Microsoft admits to 'mistakes' in Office format fracas

A Microsoft blog posting from a software engineer apologized for botching up communications around the blocking of old Office, Corel, and Lotus file formats in Office 2003 SP3. Why did anyone think these were security risks?

Responding to reactions from Corel and countless end users, Microsoft apologized late Friday for inaccurately blaming the file formats of other companies for security problems in Microsoft Office. At the same time, it released somewhat simplified tools for accessing files from older Microsoft, Corel, and Lotus applications previously blocked when users installed Office 2003 Service Pack (SP) 3.

Microsoft delivered the apology through an online blog posting by David LeBlanc, a senior software development engineer. LeBlanc admitted that Microsoft made several mistakes around trying to improve Microsoft Office security in SP3, including attributing security issues in Office to application file formats, when the problem was actually caused by parsing software used inside Office for opening and saving files.

In an interview with BetaNews on Friday afternoon, Gerard Metrallier, Corel's director of product management for graphics, said Corel was then in the middle of active talks with Microsoft about how to address confusions around a Microsoft KnowledgeBase article which incorrectly claimed that older file formats from Corel's CorelDRAW and Quattro; Lotus Notes; and Microsoft's own Excel, Word and PowerPoint products are "less secure" than the formats in Office 2003 and 2007.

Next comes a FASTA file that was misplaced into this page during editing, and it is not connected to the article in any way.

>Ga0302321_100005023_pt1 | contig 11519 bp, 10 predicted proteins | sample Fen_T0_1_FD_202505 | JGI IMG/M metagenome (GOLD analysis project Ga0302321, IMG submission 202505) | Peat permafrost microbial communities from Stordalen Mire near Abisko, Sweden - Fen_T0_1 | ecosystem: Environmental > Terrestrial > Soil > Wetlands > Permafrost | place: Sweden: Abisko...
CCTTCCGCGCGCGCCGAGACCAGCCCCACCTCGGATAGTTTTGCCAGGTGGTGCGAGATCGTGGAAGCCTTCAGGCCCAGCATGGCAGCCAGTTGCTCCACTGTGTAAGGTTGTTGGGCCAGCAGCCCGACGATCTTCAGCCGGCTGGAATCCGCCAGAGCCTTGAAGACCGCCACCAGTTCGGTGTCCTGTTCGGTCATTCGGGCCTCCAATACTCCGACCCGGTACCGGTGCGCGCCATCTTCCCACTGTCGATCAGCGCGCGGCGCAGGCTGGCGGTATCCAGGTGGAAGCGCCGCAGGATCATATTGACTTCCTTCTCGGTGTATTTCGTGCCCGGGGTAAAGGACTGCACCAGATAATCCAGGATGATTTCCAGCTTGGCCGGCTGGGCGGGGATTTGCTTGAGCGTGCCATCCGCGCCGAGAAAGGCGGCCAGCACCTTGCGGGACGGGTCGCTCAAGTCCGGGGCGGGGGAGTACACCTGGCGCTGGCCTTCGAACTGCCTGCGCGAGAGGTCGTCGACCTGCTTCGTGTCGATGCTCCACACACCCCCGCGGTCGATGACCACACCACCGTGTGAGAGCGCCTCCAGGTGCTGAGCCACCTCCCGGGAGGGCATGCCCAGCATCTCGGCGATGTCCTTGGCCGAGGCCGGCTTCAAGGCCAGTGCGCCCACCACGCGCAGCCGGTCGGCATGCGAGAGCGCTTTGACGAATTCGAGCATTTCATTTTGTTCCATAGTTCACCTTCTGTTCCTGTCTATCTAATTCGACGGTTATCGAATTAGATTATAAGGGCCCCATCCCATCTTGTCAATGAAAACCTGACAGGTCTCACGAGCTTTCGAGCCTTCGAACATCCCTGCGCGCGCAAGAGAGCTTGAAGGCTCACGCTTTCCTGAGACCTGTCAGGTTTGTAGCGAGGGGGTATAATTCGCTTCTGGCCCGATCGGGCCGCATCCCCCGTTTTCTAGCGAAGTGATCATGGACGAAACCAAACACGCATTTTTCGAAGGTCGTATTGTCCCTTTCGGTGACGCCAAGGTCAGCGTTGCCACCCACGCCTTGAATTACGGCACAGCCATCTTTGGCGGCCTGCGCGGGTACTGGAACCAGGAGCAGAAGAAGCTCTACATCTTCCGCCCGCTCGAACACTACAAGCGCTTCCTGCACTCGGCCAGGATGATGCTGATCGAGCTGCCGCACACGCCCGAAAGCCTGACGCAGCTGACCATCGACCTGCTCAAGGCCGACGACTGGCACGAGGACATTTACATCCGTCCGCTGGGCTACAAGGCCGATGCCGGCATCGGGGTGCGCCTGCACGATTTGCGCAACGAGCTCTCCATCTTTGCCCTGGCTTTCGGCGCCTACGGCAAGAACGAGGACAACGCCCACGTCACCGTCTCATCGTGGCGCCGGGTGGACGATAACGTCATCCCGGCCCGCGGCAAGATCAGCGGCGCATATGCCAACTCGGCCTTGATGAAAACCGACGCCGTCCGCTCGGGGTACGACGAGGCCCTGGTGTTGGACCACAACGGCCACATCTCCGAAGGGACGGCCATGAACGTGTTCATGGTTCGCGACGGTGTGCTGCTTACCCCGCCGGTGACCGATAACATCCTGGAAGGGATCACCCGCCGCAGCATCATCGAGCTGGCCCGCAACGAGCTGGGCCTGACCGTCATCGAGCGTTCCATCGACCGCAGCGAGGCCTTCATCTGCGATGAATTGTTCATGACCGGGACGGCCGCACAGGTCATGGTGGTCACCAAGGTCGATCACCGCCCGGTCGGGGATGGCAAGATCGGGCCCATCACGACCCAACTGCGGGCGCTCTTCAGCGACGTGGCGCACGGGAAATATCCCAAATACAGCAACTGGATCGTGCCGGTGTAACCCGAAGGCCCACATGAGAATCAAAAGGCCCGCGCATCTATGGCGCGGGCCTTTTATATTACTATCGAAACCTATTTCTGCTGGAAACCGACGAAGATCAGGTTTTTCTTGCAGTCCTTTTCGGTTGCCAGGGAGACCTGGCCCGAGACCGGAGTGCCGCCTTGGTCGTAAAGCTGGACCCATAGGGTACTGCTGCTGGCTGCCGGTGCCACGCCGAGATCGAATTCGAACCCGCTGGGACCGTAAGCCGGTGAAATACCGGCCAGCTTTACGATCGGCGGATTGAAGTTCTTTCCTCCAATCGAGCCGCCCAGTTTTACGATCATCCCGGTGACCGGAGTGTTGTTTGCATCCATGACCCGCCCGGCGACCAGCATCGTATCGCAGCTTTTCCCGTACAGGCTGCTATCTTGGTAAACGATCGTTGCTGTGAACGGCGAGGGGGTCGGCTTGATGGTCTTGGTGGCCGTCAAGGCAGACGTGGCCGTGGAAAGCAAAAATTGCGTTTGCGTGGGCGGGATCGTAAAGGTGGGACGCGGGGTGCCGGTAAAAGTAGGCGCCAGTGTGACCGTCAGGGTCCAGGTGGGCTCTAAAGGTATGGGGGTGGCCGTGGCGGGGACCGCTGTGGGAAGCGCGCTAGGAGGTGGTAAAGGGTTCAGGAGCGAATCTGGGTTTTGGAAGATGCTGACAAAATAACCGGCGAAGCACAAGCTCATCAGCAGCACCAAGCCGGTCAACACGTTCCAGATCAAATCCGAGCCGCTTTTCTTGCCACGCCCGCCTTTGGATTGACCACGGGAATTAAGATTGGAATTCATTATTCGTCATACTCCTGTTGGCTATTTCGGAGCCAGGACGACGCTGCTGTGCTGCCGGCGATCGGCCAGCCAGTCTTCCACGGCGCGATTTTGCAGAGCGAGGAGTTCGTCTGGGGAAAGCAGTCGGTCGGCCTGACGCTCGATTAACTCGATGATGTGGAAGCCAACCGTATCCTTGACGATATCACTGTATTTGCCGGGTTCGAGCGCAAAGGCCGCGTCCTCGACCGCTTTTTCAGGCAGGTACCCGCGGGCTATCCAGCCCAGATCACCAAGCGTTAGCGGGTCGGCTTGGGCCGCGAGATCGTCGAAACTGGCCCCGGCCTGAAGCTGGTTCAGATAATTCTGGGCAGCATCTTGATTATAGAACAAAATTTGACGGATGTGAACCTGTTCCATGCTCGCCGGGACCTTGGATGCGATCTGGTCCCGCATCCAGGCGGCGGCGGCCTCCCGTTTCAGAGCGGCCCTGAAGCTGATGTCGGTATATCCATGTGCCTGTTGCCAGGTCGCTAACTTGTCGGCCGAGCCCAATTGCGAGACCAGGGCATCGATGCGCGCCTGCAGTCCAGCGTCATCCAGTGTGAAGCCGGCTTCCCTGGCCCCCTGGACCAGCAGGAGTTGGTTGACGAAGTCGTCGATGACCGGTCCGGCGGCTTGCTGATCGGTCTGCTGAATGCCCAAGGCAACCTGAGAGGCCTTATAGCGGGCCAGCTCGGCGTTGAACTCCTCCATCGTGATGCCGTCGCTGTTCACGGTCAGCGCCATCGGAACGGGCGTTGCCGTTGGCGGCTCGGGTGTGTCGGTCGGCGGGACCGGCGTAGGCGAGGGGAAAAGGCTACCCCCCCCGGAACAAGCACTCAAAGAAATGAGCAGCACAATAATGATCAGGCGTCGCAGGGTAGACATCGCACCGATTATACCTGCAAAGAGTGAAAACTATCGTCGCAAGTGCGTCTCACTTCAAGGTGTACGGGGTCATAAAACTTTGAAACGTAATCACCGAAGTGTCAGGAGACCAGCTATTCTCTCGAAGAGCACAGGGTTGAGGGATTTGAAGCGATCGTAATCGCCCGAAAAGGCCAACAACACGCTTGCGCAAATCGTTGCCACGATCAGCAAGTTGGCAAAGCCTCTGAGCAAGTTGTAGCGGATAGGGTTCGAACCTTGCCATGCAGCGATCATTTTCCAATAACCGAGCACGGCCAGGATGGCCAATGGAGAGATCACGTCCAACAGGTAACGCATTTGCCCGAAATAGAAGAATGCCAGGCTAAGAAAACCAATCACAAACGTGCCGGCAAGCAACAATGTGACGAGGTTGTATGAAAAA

Metrallier also told BetaNews that Microsoft had agreed to make changes in the KnowledgeBase article responsible for stirring up the controversy, and that a revision of the document was expected quite soon.

In keeping with a promise made in LeBlanc's blog for Microsoft's mistakes to be corrected immediately, Microsoft updated the KnowledgeBase article on Friday, while also issuing an easier-to-use approach for opening some of the blocked file formats from inside Office 2003.

"Some of the formats blocked are from products built by companies other than Microsoft, and we apologize for implying that there were any problems in those companies' file formats," LeBlanc wrote in his blog.

"We stated that it was the file formats that were insecure, but this is actually not correct. A file format (with some exceptions, like .HLP files) isn't insecure, it's the code that reads the format that's more or less secure. The parsers we use for these older formats aren't as robust as the code we've written more recently, which is part of our decision to disable them by default."

LeBlanc also explained that Microsoft had decided to use SP3 to disable parsers for these older formats in Office 2003 by default, because attackers had been trying to exploit these parsers as vulnerability points.

"[But] we are not removing your ability to read these files. If you need them, they are still there. All we've changed is the default. The older formats are still supported," he said.